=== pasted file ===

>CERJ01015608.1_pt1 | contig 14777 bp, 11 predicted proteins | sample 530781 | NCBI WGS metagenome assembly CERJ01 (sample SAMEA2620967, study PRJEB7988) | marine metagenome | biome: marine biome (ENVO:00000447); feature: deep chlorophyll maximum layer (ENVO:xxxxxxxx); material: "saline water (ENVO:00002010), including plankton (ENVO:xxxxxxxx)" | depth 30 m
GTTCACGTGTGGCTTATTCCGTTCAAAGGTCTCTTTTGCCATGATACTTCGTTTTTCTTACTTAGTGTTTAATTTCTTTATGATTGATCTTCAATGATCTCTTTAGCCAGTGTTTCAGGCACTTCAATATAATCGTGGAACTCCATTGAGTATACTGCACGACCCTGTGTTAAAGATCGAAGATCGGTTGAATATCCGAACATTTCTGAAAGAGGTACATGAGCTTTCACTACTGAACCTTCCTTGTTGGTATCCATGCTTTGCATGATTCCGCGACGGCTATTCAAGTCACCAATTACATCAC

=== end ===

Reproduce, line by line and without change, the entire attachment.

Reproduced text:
>CERJ01015608.1_pt1 | contig 14777 bp, 11 predicted proteins | sample 530781 | NCBI WGS metagenome assembly CERJ01 (sample SAMEA2620967, study PRJEB7988) | marine metagenome | biome: marine biome (ENVO:00000447); feature: deep chlorophyll maximum layer (ENVO:xxxxxxxx); material: "saline water (ENVO:00002010), including plankton (ENVO:xxxxxxxx)" | depth 30 m
GTTCACGTGTGGCTTATTCCGTTCAAAGGTCTCTTTTGCCATGATACTTCGTTTTTCTTACTTAGTGTTTAATTTCTTTATGATTGATCTTCAATGATCTCTTTAGCCAGTGTTTCAGGCACTTCAATATAATCGTGGAACTCCATTGAGTATACTGCACGACCCTGTGTTAAAGATCGAAGATCGGTTGAATATCCGAACATTTCTGAAAGAGGTACATGAGCTTTCACTACTGAACCTTCCTTGTTGGTATCCATGCTTTGCATGATTCCGCGACGGCTATTCAAGTCACCAATTACATCAC